For years teachers have been exchanging classroom and teaching ideas. This is what keeps the agricultural education programs alive and teachers enthusiastic. The NAAE Ideas Unlimited Award recognizes teachers for developing and sharing innovative ideas with their colleges nationwide.
Students in the veterinary technology program at Monument Valley High School operate a small clinic where people can bring in animals for vaccinations and other care. With the nearest veterinarian being 150 miles away, the clinic provides a great service to the community. Besides pets, many sheep and goats are also brought in. These animals can often be the victims of stray dog attacks and often need sutures to close their wounds.
McBride was looking for a way to prepare his students to perform sutures when he developed a way to practice on bananas. By using green bananas, the students are able to practice their sutures with sewing needles and dental floss. It is a low cost, effective way to practice this skill and McBride has found that, by practicing before suturing an actual patient, students’ confidence and real-life success increases significantly.
“We have visiting veterinarians come and work with our students and they are very impressed with their suturing capabilities,” McBride said. “In fact, in many situations the veterinarians have let the students close for them during surgery.”
Nave was looking for a hands-on, fun way to increase student participation in FFA, leadership activities, and community service projects when he developed the Chetopa FFA Bucks Program and Auction. As a part of the project, students earn FFA bucks—pretend money, essentially—for participating in various events throughout the year. The FFA officer team is in charge of determining how many bucks an event is worth, keeping track of member participation, and distributing the bucks that students earn.
“Not only does this program increase participation in FFA activities, but it is a great teaching tool,” Nave said. “It teaches the students organizational, planning, and record keeping skills.”
At the end of the school year, students are able to use their FFA bucks to bid on items in the FFA Bucks Auction held during the chapter’s annual FFA awards banquet. Items for the auction are donated by community members throughout the school year. Nave says that the chapter has had to move their banquet to a larger facility because the auction has lead to an increase in attendance, from both students and the community.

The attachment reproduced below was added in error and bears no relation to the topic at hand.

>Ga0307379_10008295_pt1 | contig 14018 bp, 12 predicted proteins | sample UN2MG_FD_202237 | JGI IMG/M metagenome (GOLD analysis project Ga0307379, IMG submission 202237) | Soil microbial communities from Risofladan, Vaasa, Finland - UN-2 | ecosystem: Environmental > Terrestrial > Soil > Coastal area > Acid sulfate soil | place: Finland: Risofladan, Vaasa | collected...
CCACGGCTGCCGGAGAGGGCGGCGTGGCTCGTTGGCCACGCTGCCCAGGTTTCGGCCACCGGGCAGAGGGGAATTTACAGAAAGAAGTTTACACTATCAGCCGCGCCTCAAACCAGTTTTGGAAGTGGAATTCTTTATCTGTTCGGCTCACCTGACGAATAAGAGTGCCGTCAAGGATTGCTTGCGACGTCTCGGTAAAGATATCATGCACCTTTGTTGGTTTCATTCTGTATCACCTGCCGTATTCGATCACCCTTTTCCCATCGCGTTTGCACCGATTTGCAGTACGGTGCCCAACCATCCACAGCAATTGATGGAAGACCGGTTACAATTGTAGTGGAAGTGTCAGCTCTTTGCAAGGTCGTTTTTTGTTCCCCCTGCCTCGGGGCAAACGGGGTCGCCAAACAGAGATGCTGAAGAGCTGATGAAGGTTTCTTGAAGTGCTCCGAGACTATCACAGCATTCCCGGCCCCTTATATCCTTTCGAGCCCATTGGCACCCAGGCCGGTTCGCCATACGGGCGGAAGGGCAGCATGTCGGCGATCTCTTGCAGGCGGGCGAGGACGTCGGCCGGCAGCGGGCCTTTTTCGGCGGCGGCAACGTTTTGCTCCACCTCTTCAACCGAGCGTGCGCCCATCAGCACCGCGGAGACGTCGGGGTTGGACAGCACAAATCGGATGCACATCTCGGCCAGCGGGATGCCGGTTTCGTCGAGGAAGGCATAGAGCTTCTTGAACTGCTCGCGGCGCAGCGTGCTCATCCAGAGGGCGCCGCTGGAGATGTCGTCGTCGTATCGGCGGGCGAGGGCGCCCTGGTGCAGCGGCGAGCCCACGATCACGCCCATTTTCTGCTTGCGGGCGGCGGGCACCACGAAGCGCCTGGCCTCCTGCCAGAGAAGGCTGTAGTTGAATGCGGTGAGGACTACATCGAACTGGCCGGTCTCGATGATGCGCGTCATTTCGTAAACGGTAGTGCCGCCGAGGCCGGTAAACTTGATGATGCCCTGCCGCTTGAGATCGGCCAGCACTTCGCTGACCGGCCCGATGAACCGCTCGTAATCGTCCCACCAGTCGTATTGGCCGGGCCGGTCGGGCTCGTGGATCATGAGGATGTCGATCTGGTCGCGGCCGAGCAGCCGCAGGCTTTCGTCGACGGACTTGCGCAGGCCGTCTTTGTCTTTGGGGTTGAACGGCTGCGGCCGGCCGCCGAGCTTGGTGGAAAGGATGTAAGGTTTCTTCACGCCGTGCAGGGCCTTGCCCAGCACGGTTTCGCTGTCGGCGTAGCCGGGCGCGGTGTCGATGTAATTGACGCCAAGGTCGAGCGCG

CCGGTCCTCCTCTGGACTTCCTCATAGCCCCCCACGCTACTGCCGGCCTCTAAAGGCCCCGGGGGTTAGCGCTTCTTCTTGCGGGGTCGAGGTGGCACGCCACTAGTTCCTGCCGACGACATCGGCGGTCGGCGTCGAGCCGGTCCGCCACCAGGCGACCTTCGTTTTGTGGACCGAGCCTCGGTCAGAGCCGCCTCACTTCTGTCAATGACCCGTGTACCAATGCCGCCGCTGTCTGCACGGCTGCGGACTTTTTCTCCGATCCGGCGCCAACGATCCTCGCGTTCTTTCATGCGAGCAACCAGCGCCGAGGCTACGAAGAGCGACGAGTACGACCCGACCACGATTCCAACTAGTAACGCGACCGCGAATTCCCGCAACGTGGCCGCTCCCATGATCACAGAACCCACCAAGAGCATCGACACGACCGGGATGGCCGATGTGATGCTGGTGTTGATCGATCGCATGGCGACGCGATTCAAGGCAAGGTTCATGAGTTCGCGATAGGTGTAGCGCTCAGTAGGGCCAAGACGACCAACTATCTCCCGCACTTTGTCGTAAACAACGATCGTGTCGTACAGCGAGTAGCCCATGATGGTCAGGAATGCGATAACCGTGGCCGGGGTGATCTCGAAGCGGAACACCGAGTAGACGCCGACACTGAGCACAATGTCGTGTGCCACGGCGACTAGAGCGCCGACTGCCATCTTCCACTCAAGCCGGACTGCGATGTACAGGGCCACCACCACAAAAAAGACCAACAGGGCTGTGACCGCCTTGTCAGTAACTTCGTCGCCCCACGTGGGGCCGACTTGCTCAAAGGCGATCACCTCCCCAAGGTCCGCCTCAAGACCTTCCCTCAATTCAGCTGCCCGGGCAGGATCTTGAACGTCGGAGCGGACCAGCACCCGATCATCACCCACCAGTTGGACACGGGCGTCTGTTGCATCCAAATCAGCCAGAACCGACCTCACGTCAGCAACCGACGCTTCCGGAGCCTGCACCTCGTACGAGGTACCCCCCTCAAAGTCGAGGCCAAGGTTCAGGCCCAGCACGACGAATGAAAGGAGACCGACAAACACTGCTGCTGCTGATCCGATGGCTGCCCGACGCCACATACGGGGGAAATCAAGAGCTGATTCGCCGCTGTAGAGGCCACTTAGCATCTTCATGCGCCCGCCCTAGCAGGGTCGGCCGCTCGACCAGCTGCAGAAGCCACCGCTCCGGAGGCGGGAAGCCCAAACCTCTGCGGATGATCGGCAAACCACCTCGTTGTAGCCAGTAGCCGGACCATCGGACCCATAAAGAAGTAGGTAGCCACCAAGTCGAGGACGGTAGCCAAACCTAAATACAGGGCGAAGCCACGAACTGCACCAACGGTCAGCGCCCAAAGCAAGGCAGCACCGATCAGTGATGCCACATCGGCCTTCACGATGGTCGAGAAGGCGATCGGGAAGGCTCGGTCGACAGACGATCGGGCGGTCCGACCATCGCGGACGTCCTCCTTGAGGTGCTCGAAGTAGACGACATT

“The Auction night is a really good chance to have some fun with your students, parents and community members,” he said. “Each year, I have more people in the community who want to donate to the FFA Buck Auction, because they had so much fun at the event.”
Students in Christiansen’s agriculture classes at Flandreau High School are getting paid for hard work in the classroom and FFA. Christiansen developed a record keeping system that awards students for classroom effort through a points system.
Students sign a contract at the beginning of each quarter, indicating how much pay they would like to receive. At the end of each class period, students must fill out their time card indicating how much time they actually worked during that class. If a student misses class, they do not get paid until they make up the time. At the beginning of each week, students receive their check for the time they worked the previous week. These points can be used for benefits in the classroom such as promotions or paid vacation, which allows students who miss class for school activities to make up for the time they missed. Participation in the Flandreau FFA Chapter allows students to gain bonus points.
Students in Christiansen’s class are benefitting from the grading system which Christiansen named the Grade Payment System (GPS). Not only does GPS encourage students to participate in class, but it also is preparing them for their future careers.
“This seems to be a good way of motivating students to take school more seriously,” says Christiansen. “This is just one way to make school more relative in the world of work. With the changing attitudes of students, teachers must make every effort to help propel them to the next level.”